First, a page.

Gender Equality in Iranian History: From Pre-Islamic Times to the Present
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The changes that affected Iranian women’s lives after the coming of Islam in the seventh century were similar to the changes that occurred in their lives after the Islamic Revolution of 1979. In both cases these changes were largely wrought by men.
Iranian women have been actively involved and have participated fully in diverse religious, political, and social contexts since the eighteenth century, but frequently without recognition. In the late nineteenth and early twentieth centuries the belief that education was a pillar of freedom began to gain popularity among Iranian women. Their efforts to secure an equal place with men in the nation’s educational institutions received support from a number of women writers and poets in the form of protests and petitions. The twentieth century, however, witnessed the destruction of most of Iranian women’s hopes and quests. Different Iranian governments enacted a series of important laws and regulations touching on “women’s issues” without allowing any input from women.
In the last two decades, under the Islamic Republic, laws and regulations affecting the status of Iranian women came in the form of different religious decrees that were justified by the argument that they all complied with the Quran and the shariah. Iranian women have refused to abandon their quests for an equal status. This is their story.
“The rights and conditions of Muslim women, the issue of the hijab, women’s status in the teachings of Islam and gender equality in the Quran, their position in tradition and modernity have been the subject of a vast amount of literature. This book brings a bold new perspective to the causes of gender stratification in Islamic societies and focuses on Iran. The author argues her case with passion, but it is rooted in scholarship based on a variety of sources ... Dr. Derayeh’s analysis goes to the root of cultural patriarchy. Yet the quest for social justice and gender equality thrives in many spheres and through many expressions by Iranian women because it is based on the important concept: I Act, therefore, I Am.” – Professor Ratna Ghosh, McGill University, Montreal, Canada; Member of the Order of Canada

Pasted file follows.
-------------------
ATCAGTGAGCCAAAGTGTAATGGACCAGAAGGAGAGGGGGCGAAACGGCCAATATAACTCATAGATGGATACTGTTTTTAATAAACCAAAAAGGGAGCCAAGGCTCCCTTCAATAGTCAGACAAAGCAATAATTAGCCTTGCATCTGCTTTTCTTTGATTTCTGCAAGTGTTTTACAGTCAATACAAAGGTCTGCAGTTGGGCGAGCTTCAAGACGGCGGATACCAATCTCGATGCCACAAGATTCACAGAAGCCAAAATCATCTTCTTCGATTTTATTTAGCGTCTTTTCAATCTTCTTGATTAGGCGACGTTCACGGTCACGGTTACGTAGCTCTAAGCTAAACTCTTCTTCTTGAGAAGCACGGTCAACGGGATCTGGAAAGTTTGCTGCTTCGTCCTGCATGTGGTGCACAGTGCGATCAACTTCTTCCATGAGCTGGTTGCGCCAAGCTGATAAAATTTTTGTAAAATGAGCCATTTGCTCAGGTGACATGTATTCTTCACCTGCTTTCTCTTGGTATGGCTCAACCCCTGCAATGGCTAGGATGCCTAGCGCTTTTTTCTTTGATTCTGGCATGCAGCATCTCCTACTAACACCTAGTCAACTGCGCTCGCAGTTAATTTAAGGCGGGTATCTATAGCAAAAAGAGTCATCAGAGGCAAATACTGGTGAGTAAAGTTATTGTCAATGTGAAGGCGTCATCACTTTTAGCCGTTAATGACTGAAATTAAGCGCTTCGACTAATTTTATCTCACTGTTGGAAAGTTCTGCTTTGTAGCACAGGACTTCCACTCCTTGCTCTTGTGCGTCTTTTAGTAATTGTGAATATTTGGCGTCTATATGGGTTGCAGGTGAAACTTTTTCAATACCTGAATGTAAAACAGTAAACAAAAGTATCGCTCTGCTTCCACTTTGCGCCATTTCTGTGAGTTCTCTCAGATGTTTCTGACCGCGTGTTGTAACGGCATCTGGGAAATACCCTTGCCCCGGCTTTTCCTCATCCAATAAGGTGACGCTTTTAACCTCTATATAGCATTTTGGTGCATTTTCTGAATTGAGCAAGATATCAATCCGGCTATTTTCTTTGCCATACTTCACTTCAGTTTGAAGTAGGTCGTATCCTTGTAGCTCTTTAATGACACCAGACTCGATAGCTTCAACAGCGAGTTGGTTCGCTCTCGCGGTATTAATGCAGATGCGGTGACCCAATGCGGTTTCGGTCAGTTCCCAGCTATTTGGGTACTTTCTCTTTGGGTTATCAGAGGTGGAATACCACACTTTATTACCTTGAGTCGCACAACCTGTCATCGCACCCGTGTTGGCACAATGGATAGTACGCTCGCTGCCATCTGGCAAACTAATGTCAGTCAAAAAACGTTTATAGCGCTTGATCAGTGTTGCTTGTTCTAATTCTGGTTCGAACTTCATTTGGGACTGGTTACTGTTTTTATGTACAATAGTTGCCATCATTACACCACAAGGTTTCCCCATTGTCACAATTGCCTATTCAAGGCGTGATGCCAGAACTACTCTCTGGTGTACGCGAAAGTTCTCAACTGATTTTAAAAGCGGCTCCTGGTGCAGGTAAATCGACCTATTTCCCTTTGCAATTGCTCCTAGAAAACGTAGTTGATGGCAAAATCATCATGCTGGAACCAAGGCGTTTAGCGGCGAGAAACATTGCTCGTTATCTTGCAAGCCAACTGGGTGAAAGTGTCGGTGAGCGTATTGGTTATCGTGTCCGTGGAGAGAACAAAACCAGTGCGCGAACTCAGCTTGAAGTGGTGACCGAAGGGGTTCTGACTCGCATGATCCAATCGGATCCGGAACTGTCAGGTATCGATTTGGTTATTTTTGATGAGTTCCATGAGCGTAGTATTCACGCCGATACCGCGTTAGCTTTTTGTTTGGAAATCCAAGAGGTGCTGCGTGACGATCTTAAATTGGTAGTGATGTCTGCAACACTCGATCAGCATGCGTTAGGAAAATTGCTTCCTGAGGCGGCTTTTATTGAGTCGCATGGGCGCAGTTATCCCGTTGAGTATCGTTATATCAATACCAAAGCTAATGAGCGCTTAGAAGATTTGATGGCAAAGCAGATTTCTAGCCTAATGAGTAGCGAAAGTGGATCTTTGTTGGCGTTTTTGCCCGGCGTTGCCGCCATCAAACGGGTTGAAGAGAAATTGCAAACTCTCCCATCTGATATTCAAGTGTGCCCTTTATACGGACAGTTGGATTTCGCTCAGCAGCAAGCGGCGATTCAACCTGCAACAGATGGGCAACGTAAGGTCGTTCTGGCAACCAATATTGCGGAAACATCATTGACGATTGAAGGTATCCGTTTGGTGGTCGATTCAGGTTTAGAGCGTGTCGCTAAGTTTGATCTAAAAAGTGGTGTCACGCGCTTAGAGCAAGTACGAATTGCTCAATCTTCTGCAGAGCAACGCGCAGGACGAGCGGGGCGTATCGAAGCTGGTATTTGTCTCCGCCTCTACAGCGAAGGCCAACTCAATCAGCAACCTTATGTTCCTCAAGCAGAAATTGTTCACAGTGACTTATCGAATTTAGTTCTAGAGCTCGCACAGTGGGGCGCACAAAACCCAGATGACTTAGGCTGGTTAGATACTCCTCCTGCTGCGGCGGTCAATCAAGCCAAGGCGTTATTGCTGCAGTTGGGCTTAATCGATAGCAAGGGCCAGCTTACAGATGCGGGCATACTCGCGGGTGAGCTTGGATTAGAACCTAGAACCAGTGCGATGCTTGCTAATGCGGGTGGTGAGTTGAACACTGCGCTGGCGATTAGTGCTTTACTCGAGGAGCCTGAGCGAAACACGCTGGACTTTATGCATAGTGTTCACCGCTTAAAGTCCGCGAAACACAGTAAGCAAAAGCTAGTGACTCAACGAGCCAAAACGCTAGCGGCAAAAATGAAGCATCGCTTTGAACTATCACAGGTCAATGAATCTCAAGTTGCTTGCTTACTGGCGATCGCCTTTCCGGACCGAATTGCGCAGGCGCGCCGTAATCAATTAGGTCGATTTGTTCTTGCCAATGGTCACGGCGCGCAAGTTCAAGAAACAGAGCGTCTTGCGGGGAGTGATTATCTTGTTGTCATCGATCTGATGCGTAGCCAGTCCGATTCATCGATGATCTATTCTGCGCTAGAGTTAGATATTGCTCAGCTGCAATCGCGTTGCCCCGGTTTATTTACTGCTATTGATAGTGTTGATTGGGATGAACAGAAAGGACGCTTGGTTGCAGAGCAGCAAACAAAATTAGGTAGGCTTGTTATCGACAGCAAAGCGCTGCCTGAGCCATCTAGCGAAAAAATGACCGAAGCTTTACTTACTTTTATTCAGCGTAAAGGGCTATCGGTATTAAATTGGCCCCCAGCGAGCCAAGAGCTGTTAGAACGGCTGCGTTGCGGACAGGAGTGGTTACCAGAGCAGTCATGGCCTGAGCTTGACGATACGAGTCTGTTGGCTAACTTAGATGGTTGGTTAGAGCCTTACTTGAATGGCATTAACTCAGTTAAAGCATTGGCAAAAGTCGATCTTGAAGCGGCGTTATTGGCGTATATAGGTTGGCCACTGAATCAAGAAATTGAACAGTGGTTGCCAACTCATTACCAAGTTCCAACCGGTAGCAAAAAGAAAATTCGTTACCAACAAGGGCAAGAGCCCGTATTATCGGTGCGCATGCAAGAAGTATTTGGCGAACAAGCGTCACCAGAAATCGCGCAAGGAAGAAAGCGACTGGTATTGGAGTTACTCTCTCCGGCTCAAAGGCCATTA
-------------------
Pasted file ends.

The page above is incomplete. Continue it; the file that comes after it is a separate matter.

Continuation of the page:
“Dr. Derayeh’s study represents an extremely important contribution to scholarship on a difficult and often vexed topic. It has the merit, first, of being almost comprehensive in its overview of the subject, including a careful analysis of historical attitudes towards women within the Iranian context ... Dr. Derayeh’s book sets a new standard for discussions of women and women’s rights in Islam. It is timely but so firmly grounded in the historical and social context, and takes such a long view, that its discussion and findings will continue to resonate for years to come ...” – Professor Eric Ormsby, The Institute of Ismaili Studies, United Kingdom
“Dr. Derayeh presents an informative, thoughtful, compelling, and insightfully critical study and analysis of the effects of Islamic cultural practices and Quranic teaching on the educational and socio-economic status of women in contemporary Iran ... The author’s presentation of the personal stories and professional lives of prominent Iranian women, including Nobel prize-winning Iranian justice Shirin Ebadi, brings an unusually poignant, but also chilling, voice to the issue. This work is a valuable contribution to scholarship in the fields of education, Islamic studies, and women’s studies, within a matrix of Iranian Islamic socio-religious, education and economic issues; it compels the reader to reflect critically as well on these same issues in other societal contexts.” – Professor M. Louise Cornell, Providence College and Seminary, Manitoba, Canada
Table of Contents
Foreword by Ratna Ghosh
1. Women Before Islam
2. Emancipation or Shallow Hope?
3. Iranian Women under Islam
4. Modernity and Tradition
5. Voices Unveiled
6. Iranian Women: Then and Now
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